The beaver has webbed hind feet. In Missouri, beavers live in and along streams, rivers, marshes, and small lakes. In spring and fall, beavers eat woody and nonwoody vegetation. In summer, mostly nonwoody plants are consumed, while in the winter, mostly woody foods are eaten. Woody foods include new twigs, bark, and new bark growth of a variety of trees and woody vines. These trees and vines range from willow and cottonwood to oaks, hickories, sycamores, and wild grapevines. Nonwoody foods include corn, pond lilies, watercress, and many other plants.

Muskrat

This medium-sized mammal has short front legs with small feet and stronger hind legs with large feet. Muskrats are semiaquatic, living in marshes, sloughs, streams, rivers, ponds, and lakes. Muskrats dig homes in a stream or pond bank or build large houses out of vegetation in the shallow water. In marshy areas, muskrats eat rootstocks, stems of cattail and three-square bulrush, and the seeds of lotus. In other areas of the state, white clover, corn, and bluegrass are preferred. Muskrats living along Ozark streams eat freshwater clams, snails, crayfish, fish, frogs, and aquatic plants.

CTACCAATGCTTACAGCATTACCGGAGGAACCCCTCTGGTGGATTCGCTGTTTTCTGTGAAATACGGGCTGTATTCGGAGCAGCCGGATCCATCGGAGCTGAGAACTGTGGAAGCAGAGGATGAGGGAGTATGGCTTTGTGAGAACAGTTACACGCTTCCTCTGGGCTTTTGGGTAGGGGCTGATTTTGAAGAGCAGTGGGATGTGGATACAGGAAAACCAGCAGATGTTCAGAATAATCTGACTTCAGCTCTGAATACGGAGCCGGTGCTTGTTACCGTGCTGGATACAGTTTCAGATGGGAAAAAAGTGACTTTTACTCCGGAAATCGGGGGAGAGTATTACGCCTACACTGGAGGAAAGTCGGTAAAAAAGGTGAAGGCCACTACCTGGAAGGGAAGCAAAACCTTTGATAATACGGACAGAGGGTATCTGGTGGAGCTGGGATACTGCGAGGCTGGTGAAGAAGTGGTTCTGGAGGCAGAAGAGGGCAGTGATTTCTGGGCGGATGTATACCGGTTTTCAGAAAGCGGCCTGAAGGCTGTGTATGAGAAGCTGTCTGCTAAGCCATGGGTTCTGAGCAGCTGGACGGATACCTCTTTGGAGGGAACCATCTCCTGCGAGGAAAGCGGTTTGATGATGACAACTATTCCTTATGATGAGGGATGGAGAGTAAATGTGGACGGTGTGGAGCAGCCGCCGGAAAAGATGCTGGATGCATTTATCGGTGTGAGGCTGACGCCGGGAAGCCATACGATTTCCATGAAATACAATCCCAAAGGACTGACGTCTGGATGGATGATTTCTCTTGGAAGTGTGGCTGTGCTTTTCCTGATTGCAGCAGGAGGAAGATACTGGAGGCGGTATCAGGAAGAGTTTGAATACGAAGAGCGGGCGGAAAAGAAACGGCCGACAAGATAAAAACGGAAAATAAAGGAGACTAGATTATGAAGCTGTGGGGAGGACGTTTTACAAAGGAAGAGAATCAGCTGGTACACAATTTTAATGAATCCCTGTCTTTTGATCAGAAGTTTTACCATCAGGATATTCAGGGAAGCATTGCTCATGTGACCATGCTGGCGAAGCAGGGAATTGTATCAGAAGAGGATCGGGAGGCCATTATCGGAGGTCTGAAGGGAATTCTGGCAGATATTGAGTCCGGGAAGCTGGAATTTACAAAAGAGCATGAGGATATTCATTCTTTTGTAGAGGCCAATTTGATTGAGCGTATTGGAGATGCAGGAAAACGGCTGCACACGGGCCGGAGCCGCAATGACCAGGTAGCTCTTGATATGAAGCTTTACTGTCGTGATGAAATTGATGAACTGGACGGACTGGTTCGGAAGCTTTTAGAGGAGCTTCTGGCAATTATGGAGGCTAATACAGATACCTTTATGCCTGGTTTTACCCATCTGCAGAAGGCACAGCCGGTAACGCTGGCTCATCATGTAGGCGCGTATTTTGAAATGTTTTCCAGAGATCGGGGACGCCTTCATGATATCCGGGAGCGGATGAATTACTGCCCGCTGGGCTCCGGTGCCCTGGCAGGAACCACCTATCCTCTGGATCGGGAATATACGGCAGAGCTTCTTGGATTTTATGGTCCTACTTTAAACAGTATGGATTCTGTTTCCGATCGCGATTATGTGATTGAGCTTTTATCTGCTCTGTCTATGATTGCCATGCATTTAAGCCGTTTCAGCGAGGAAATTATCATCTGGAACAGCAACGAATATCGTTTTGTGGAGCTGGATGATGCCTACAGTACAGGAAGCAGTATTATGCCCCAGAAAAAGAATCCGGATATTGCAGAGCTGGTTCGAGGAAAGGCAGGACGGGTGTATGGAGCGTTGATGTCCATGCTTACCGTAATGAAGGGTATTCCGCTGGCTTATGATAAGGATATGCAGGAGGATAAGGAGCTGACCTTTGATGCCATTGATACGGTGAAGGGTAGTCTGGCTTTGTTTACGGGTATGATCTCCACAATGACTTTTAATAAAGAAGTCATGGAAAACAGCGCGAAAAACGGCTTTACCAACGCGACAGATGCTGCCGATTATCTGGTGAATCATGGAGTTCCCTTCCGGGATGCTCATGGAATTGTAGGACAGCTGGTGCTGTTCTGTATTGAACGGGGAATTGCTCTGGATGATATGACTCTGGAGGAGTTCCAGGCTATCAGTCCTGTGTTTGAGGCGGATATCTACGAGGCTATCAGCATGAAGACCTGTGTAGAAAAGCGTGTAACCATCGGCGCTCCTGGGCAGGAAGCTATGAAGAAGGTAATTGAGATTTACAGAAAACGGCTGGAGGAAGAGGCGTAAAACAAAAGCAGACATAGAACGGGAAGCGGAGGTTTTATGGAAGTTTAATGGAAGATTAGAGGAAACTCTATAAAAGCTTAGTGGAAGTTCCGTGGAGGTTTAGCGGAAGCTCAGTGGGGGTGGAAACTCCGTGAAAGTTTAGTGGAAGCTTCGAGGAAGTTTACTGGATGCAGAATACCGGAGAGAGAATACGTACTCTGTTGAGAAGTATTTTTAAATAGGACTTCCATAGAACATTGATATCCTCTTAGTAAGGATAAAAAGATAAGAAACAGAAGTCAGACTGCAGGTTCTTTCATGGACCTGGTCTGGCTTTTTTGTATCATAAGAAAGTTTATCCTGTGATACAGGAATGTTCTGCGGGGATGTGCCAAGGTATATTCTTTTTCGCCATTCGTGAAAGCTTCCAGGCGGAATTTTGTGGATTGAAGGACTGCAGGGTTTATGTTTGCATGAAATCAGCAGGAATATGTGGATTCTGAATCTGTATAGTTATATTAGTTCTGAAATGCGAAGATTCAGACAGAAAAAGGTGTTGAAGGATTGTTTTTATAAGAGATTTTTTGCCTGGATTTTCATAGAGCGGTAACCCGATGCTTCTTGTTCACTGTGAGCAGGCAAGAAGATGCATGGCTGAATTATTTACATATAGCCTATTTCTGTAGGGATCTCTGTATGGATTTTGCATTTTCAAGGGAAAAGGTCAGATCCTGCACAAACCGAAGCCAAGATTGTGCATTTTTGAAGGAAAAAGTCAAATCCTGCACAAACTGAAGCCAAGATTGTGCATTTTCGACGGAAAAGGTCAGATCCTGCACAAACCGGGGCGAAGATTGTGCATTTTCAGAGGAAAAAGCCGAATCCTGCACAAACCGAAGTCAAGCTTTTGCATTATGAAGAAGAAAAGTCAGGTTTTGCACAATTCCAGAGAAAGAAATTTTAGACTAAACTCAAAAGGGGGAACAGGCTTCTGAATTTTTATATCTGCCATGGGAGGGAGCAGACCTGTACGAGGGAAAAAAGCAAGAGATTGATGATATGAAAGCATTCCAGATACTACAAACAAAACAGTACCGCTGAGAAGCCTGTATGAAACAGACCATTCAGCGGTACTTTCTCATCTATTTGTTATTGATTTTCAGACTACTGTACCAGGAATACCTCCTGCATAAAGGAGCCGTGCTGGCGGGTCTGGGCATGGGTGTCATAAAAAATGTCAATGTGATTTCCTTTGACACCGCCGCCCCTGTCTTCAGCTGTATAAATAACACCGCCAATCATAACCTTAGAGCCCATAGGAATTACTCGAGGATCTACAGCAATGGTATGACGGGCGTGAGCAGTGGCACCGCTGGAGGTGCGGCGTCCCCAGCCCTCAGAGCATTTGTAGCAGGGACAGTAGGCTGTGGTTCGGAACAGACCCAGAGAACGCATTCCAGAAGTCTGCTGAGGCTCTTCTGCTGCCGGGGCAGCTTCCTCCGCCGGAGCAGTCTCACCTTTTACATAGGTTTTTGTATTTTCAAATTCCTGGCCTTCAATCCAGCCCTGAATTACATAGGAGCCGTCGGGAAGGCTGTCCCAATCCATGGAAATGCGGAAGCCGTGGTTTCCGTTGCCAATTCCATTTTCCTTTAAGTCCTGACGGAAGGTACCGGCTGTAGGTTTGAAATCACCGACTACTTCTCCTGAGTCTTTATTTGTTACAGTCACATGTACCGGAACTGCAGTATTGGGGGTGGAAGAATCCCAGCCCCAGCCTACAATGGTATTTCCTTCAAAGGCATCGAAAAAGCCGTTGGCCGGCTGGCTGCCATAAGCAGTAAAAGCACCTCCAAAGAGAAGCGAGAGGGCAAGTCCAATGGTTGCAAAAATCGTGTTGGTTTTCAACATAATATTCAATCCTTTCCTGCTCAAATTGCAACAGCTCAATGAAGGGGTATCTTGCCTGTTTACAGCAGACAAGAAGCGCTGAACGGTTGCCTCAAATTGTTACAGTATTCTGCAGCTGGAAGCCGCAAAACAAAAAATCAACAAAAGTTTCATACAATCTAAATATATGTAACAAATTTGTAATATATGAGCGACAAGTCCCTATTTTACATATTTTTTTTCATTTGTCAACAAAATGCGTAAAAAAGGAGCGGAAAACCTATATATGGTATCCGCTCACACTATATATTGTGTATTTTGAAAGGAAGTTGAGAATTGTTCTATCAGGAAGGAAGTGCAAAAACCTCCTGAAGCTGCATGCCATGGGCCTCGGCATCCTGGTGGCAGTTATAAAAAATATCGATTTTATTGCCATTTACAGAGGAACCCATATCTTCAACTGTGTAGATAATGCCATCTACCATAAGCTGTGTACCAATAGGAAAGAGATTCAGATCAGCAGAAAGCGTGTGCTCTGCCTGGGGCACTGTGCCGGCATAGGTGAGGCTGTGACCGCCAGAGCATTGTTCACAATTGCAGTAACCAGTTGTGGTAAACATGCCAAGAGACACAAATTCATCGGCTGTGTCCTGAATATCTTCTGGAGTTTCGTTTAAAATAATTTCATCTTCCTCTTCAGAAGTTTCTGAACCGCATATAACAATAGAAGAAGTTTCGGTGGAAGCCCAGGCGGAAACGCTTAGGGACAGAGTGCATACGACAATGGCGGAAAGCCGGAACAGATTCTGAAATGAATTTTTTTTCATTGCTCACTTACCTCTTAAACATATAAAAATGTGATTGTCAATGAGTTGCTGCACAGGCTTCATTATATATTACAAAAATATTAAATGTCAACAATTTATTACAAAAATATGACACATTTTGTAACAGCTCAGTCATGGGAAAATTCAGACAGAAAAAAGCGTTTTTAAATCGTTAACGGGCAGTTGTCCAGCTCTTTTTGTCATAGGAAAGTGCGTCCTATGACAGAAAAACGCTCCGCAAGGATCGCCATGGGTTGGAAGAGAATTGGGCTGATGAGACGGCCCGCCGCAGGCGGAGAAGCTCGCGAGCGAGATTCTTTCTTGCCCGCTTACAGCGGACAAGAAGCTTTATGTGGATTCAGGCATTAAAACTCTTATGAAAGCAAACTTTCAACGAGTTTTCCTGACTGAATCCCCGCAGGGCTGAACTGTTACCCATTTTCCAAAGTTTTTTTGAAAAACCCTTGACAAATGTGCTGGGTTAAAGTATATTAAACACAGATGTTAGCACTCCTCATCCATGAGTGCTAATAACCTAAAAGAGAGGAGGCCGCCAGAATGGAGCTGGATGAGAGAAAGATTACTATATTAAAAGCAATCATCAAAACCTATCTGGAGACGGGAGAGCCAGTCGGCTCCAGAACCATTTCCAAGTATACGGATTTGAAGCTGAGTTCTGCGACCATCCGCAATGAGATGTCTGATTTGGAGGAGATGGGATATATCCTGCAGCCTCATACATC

Feral Hog

Feral hogs, while not wildlife, forage heavily on acorns and compete directly with native species such as deer and turkey for this important fall food. They also commonly eat the eggs of ground-nesting birds as well as anything else they encounter. This includes reptiles, amphibians, and small mammals. Feral hogs are also known to kill and eat a variety of wildlife, including deer fawns.